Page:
Brazil has seen a devastating increase in the number of fires in the Amazon region in July 2020, compared to July last year.
The country’s National Space Agency used satellite images to count a total 6,803 fires, which is up 28% from the previous year’s recording of 5,318.
It comes ahead of the traditional ‘fire season’ that begins this month, causing concerns the country could be about to see a repeat surge in the number of August fires, following on from the shocking 30,900 fires recorded in August 2019.
More than 1,000 of the July fires were recorded on July 30, which is the highest number for a single day in July since 2005.
Unsurprisingly, these figures have sparked huge concerns among environmental scientists, with Ane Alencar, science director at the country’s Amazon Environmental Research Institute, describing it as ‘a terrible sign.’
‘We can expect that August will already be a difficult month and September will be worse yet,’ he said, BBC News reports.
President Jair Bolsonaro had previously encouraged mining and other agricultural activities within the Amazon, however his government has been forced to place a ban on starting fires of any kind within the region, following pressure from international investors.
International environmental advocates have laid the blame at right-wing Bolsonaro’s door, after he encouraged loggers, miners and land speculators to destroy parts of the forest in favour of economic development. However, he says his plans will serve as way of lifting the region out of severe poverty.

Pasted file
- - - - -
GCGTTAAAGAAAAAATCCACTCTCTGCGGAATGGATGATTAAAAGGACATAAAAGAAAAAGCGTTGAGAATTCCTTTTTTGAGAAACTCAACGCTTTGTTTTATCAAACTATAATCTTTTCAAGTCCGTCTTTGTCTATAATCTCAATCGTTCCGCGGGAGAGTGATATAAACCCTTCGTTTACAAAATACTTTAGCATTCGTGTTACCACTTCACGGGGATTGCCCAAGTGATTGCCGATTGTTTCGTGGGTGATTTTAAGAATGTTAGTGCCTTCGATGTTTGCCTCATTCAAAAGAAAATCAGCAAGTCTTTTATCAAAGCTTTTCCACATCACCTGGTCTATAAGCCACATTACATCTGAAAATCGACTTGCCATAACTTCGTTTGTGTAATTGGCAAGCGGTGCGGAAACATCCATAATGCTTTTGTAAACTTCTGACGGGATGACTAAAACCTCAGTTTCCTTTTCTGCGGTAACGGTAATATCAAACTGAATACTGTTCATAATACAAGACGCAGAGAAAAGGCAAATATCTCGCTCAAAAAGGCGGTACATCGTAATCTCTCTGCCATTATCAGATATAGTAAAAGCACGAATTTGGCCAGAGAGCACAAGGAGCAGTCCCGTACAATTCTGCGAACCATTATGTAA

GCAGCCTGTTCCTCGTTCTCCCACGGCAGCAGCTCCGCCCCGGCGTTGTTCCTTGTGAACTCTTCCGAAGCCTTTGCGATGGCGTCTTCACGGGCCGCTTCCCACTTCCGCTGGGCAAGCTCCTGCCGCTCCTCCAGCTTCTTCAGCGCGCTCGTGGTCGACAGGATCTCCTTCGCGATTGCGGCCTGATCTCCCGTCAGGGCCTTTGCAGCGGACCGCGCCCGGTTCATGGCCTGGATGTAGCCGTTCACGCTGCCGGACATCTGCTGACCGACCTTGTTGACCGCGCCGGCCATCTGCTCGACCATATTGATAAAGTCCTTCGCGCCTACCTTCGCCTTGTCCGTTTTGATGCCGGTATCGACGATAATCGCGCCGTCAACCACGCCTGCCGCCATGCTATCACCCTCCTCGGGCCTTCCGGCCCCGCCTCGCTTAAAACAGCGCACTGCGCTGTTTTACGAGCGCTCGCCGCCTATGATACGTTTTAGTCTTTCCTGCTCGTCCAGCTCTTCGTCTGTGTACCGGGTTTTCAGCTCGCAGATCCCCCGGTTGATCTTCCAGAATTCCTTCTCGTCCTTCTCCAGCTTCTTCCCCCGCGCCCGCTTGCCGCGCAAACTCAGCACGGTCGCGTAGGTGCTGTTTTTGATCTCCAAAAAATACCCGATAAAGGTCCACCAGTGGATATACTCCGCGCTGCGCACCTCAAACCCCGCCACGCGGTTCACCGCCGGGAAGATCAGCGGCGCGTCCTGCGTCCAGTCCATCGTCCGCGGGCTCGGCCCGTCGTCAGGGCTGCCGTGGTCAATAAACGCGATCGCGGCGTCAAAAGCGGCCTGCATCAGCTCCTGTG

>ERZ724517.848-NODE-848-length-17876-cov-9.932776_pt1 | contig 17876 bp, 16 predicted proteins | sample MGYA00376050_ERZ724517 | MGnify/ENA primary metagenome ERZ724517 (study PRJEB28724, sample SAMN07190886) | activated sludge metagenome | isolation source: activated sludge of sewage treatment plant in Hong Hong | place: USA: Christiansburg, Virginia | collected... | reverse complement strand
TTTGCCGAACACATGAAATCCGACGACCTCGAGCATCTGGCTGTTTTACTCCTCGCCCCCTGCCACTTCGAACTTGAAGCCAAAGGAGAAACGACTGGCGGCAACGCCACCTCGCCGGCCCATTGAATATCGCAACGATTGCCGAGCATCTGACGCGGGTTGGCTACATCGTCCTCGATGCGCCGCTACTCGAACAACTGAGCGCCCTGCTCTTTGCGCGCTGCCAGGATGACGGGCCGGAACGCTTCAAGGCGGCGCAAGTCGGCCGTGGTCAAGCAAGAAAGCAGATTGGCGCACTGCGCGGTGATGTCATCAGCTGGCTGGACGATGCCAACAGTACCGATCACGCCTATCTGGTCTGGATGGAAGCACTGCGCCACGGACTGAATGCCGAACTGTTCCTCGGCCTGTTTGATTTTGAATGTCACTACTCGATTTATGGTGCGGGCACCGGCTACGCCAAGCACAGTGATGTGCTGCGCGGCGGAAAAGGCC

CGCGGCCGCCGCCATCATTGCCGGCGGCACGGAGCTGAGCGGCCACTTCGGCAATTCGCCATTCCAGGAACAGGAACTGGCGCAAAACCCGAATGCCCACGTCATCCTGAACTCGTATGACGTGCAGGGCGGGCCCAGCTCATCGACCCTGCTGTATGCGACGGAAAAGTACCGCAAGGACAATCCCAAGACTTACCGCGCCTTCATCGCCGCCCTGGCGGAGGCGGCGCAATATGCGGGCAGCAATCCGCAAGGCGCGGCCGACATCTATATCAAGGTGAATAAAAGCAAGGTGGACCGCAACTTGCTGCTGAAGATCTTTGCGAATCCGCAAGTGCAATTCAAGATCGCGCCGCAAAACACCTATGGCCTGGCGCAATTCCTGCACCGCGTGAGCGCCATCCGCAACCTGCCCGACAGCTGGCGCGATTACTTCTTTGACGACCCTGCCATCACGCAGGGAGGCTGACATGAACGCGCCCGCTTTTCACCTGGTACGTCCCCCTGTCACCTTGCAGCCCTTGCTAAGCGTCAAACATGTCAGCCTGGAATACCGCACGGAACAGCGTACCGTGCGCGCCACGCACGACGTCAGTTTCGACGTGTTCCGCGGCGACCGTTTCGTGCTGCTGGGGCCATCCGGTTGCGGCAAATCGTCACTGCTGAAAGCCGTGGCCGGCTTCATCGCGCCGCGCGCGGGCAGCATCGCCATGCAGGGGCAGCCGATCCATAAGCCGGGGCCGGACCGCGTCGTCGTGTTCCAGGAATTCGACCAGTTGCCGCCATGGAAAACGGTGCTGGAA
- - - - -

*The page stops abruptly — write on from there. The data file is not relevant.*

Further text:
As well as the increased number of fires, there are also concerns given that this year’s dry season will be even more prone to fires than last year.
Carlos Rittl, senior fellow at the Institute for Advanced Sustainability Studies in Germany, told AP News:
The tendency is that this will be a more dry year than 2019 and this makes it easier for the fire to spread.
Many of the fires came after the fire ban came into effect on July 15, indicating it is not being entirely adhered to, according to Matt Finer who leads the Amazon Conservation organisation.
Last year, deforestation reached an 11 year high and has increased by a worrying 25% more in the first quarter of 2020 alone.
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